We’re sorry to inform you that indoor-grown chrysanthemums won’t live very long. They usually flower for three to four weeks and that’s about it. That’s because it’s difficult to make these flowers rebloom in indoor conditions, and trying to replicate their outdoor needs is way too complicated. For this particular reason, a lot of people turn chrysanthemums into compost once they’ve died.
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Aloe Vera (Aloe barbadensis), the multitasking kitchen plant
Aloe Vera is a plant that doesn’t really need an introduction. Almost everyone knows the wide variety of uses that Aloe Vera has in the pharmaceutical, cosmetics, skincare, and even food industry (since there are lots of brands that now sell vitamin water infused with Aloe Vera). And if that wasn’t enough, NASA also taught us that this miracle plant can remove benzene and formaldehyde from the air, as well.
What’s even more surprising is that Aloe Vera is a plant that’s not at all complicated to grow indoors. It requires very little and gives back so much. When inside, the plant needs bright light but note that sunlight exposure can cause the leaves to burn. Soil needs to be well-drained to mimic its natural habitat. Cactus potting soil should work just fine.
As for water, Aloe Vera is very resistant to drought, but you can water it regularly to help it thrive. It’s best if you leave the soil to dry out completely between two waterings. If you notice that the leaves are shriveling, then the plant has been left in dry soil for too long. The plant will recover once watered but this puts it under a lot of stress which is not recommended (as the plant will eventually die).
It doesn’t even need too much fertilizer. You can add fertilizer once every spring (pretty much any houseplant fertilizer will suffice). If you want even more Aloe Vera-related good news, know that the plant is also very resistant to pests and diseases, with the most common problem being root rot from overwatering.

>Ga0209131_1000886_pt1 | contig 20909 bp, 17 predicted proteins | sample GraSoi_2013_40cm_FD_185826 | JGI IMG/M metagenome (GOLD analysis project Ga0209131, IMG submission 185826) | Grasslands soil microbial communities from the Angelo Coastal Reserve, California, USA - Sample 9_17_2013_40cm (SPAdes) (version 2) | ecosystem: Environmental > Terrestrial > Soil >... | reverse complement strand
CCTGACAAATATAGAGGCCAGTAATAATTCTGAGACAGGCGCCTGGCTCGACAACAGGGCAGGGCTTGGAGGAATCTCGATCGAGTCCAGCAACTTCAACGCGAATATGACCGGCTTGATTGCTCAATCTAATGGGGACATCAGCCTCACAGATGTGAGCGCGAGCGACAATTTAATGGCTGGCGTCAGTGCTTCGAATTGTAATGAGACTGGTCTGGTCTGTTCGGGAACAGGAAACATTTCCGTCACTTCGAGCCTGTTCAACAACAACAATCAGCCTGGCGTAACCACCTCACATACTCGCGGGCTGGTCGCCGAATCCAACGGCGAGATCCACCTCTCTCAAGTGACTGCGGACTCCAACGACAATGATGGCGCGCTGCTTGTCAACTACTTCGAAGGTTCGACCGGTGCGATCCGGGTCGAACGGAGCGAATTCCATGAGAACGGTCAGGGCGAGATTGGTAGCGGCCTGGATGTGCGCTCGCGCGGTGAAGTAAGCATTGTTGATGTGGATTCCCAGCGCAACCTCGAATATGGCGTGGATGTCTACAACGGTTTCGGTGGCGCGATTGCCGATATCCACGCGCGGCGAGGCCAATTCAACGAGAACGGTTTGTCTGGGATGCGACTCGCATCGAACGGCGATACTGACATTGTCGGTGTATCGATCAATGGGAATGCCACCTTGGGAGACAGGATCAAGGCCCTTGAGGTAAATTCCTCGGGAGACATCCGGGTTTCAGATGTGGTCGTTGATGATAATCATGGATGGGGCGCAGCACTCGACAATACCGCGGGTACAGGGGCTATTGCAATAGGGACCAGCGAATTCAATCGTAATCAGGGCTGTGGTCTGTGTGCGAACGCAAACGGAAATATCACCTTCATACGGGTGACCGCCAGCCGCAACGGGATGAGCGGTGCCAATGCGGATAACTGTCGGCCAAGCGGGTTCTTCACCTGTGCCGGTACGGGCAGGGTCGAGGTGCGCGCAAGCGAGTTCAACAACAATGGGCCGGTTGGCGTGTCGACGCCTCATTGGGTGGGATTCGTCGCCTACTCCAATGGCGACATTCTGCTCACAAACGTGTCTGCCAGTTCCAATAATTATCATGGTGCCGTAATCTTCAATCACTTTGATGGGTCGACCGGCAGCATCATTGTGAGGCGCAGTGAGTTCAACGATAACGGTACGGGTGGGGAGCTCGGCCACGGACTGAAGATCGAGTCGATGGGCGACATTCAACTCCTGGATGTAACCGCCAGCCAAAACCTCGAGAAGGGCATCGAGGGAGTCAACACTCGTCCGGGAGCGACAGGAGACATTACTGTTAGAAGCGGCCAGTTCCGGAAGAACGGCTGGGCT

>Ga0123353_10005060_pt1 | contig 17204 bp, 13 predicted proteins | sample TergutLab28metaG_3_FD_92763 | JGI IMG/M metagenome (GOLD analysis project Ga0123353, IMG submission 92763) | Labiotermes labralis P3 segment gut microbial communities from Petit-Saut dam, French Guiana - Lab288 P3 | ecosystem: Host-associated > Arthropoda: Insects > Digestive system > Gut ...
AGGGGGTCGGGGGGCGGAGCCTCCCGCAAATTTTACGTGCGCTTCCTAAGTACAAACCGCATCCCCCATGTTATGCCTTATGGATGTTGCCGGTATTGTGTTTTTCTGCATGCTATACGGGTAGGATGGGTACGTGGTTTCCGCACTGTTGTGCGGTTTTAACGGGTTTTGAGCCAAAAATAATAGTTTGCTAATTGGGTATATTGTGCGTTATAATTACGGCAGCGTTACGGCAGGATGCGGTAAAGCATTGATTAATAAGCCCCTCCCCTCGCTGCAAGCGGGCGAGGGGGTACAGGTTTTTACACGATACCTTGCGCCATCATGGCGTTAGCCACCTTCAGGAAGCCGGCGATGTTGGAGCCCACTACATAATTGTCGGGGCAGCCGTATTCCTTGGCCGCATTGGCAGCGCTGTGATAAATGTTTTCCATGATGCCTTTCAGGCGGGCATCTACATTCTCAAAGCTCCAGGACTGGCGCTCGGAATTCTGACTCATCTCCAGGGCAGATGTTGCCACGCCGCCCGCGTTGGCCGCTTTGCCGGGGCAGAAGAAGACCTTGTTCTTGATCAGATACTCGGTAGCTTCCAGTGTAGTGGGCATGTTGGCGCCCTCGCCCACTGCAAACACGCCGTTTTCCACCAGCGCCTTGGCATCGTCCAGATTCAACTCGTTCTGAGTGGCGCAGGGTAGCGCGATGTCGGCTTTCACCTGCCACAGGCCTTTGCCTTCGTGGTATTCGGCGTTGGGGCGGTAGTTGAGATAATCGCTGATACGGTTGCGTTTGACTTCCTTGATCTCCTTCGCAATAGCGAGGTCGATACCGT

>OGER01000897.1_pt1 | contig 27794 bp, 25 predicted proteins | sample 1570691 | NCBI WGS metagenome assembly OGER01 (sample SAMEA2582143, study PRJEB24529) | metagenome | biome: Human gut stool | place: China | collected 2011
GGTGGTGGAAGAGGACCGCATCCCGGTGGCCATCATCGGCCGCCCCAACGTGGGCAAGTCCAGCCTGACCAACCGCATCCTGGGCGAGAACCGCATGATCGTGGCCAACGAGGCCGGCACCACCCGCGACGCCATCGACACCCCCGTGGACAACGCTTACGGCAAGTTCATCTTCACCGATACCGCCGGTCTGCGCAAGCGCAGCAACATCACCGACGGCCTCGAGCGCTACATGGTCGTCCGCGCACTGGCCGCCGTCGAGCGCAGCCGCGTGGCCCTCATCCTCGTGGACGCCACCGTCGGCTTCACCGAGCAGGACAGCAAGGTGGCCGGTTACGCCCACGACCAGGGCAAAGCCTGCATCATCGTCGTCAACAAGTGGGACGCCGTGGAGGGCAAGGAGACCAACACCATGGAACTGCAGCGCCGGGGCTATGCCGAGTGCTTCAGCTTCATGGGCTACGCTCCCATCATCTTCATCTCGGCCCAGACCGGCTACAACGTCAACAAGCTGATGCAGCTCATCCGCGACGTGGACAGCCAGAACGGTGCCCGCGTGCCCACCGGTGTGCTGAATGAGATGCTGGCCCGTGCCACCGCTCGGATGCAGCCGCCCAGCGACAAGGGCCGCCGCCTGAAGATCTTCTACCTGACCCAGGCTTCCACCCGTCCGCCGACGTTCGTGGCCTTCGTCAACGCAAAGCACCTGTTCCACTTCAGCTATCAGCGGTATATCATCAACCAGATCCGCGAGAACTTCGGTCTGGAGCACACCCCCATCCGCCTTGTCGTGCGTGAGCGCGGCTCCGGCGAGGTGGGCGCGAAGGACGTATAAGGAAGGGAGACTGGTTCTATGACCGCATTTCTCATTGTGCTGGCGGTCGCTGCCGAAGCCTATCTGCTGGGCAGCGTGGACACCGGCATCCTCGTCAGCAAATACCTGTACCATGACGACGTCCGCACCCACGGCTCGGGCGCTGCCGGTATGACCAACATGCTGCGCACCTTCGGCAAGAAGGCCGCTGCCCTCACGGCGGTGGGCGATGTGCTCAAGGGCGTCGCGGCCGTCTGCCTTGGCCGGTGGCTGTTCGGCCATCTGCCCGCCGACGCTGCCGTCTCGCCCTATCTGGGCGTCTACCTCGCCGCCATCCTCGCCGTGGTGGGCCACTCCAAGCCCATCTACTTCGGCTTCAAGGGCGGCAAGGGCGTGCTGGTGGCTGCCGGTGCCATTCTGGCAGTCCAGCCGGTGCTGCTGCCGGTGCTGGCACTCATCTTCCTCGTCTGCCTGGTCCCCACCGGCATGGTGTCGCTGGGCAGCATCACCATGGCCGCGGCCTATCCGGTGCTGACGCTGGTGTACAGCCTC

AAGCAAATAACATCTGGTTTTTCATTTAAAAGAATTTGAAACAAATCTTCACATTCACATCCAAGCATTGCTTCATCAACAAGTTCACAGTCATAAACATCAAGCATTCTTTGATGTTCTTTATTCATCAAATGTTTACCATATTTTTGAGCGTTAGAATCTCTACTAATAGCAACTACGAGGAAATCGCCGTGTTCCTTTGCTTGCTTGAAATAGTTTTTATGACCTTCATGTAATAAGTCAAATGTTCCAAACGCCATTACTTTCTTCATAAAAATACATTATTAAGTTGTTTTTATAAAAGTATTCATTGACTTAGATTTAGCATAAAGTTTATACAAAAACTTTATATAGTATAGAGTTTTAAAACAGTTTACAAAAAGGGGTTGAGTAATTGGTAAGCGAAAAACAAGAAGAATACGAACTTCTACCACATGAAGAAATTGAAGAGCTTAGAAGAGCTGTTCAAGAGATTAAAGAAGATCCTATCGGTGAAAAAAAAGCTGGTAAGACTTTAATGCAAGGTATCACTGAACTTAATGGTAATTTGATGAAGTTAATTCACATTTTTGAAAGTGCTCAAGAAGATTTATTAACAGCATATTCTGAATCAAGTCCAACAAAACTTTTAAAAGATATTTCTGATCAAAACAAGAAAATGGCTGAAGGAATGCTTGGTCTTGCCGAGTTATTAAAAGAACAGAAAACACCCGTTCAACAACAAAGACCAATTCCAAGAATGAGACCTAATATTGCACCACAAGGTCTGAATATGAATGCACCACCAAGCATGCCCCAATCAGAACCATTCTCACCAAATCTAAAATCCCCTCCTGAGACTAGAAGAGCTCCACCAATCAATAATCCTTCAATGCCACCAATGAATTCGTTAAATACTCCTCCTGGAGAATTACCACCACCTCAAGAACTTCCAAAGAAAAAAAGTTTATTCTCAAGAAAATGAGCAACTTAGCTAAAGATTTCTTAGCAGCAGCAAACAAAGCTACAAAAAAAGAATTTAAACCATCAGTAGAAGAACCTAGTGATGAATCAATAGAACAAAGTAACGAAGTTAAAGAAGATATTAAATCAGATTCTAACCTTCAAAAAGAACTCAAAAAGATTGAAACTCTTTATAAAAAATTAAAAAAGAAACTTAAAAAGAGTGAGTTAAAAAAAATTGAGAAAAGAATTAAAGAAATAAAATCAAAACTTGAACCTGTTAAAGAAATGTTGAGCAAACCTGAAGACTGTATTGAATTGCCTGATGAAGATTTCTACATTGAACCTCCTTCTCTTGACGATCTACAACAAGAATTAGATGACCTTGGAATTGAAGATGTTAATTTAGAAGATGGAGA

Alluring Aloe Collection
Revered for their medicinal power and hardy nature. These 4-inch pots are perfectly sized for a bookshelf or kitchen counter. Comes with three aloe vera plants fully rooted in 4-inch round pots. All orders come with detailed care instructions.
Barberton Daisy (Gerbera jamesonii), the air purifier that flowers
Daisies are plants that we’ve come to love a lot throughout the decades, but who knew that one of the most common flowers on the planet is actually capable of absorbing air pollutants such as formaldehyde or benzene?
When it comes to growing your own daisies, know that the plant is a little more pretentious compared to others one we’ve added to the list. The plant loves full sun to partial shade but you have to avoid placing it in spots with intense heat. This will, of course, depend on the climate where you live. Those of you living in warmer areas should allow the plant to bask in the morning sun, while those who live in colder regions can afford to leave the plant in full sun throughout the day.
As far as watering is concerned, the Barberton daisy needs about one inch of watering every week but only when you notice that the surface of the soil is dry. Make sure that you avoid watering during the winter, when the plant goes dormant. If you’re curious about what type of fertilizer this plant needs, know that it depends on the amount of soil in question. If you want the plant to bloom the entire summer, you want to add water-soluble fertilizer once per month.
How many of you knew that some of the most common household plants are actually efficient in absorbing harmful air pollutants that one could find inside their home? It’s true that the level of efficiency for this type of absorption is quite controversial, and there are many articles that claim that the reduction provided is insignificant to make a difference, NASA has always provided us with trustworthy information. Worst case scenario, you end up having a house full of beautiful plants that produce oxygen. It’s a win either way.